There’s a Knight on duty at the Edwin I. Hatch Nuclear Plant in Georgia. The Nuclear Regulatory Commission has selected UCF mechanical engineering alumnus Phil Niebaum ’00 as the senior inspector resident of the plant after fulfilling various positions within the organization.
“I am confident that Phil’s experience will make him a valuable asset to the resident inspector office at Plant Hatch,” said NRC Region II Administrator Laura Dudes in a release. “He has a proven track record of success inspecting nuclear power plants for safe operation and will continue to uphold the NRC’s high standards for nuclear safety at the site.”
In his new role, Niebaum will conduct inspections of the plant, ensure the site complies with federal requirements and the operating license, and respond to plant events and emergencies with public health and safety in mind.
Niebaum previously served as the senior resident inspector of the Columbia Generating Station in Washington and the Farley nuclear power plant in Alabama. He’s held several other positions within the NRC since 2006, including resident inspector of the Hatch and Browns Ferry nuclear power plants, and project engineer in the Region II office.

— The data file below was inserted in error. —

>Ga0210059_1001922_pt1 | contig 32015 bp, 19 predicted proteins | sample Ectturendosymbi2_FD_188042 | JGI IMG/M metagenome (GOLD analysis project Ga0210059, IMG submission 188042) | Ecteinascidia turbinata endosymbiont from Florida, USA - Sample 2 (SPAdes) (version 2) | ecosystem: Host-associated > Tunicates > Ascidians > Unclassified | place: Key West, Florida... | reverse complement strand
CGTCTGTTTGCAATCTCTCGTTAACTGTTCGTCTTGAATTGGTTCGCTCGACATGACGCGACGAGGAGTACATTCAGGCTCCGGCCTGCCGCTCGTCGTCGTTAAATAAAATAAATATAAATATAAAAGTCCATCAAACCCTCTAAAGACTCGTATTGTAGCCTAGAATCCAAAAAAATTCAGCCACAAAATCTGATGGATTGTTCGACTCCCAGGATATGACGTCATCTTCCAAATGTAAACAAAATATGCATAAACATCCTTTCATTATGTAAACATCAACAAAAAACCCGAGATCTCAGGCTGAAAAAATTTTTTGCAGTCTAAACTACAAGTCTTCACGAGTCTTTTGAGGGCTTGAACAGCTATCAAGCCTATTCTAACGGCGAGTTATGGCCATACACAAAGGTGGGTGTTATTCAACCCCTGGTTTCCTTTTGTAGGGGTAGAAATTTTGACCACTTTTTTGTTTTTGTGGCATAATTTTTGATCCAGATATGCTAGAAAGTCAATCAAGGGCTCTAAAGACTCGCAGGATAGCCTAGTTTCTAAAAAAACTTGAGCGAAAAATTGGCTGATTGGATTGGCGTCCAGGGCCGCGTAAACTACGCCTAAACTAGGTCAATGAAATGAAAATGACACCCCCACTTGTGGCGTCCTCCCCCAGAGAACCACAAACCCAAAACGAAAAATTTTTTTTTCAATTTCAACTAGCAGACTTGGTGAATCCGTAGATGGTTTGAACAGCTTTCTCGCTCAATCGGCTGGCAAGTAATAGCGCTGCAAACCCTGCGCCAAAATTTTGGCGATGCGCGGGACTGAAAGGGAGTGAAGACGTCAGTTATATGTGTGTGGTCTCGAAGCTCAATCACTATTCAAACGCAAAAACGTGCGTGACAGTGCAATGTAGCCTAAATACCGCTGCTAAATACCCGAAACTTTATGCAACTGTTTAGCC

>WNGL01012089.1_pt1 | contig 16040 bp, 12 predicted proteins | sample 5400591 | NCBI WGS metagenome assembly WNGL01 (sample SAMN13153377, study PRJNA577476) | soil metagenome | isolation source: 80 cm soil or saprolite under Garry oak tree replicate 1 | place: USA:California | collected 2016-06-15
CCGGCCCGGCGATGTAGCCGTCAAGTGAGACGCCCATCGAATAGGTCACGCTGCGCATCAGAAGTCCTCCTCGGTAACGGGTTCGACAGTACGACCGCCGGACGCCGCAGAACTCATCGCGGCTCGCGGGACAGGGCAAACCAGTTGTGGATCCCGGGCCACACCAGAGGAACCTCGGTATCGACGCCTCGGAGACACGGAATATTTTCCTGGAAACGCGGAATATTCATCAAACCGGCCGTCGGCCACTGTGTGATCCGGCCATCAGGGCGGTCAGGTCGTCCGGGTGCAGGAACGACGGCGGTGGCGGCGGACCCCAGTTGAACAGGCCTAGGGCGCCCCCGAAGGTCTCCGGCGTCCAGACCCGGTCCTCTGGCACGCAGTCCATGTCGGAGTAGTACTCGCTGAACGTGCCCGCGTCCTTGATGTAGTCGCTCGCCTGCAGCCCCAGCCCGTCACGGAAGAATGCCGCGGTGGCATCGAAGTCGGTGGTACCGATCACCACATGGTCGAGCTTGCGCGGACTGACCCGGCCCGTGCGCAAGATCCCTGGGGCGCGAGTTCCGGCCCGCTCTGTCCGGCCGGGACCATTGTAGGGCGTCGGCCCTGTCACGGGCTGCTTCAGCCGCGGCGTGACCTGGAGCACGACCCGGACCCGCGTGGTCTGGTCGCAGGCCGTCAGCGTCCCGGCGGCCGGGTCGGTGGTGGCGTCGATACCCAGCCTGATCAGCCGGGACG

“Working for the NRC was not my first plan,” Niebaum says. “After graduating UCF in 2000, I had three prior jobs, but it seemed like a great fit and I leveraged my previous nuclear experience from the several years I spent involved with the Navy’s nuclear propulsion program.”
His time in the Navy, spent as an electronics technician, sparked an interest in mechanical engineering. With a scholarship in hand and a high school degree from Orlando, UCF was a natural fit for Niebaum. He not only earned a bachelor’s degree from the university but met his wife on campus. He says some of his favorite memories including swapping stories with other student veterans in the library and working with other engineering students from various backgrounds.
The UCF alum said he’s learned several lessons from his time in college that have helped him throughout his career, including to continue learning and exercising his brain. The advice he would pass on to current students? Explore your choices and stay flexible.
“Engineering is very broad…Take advantage of it and find something you really enjoy doing.” Niebaum says. “Consider the military or federal civil service. Finally, become an expert at something, this will make you more valuable to current and future employers as well as clients.”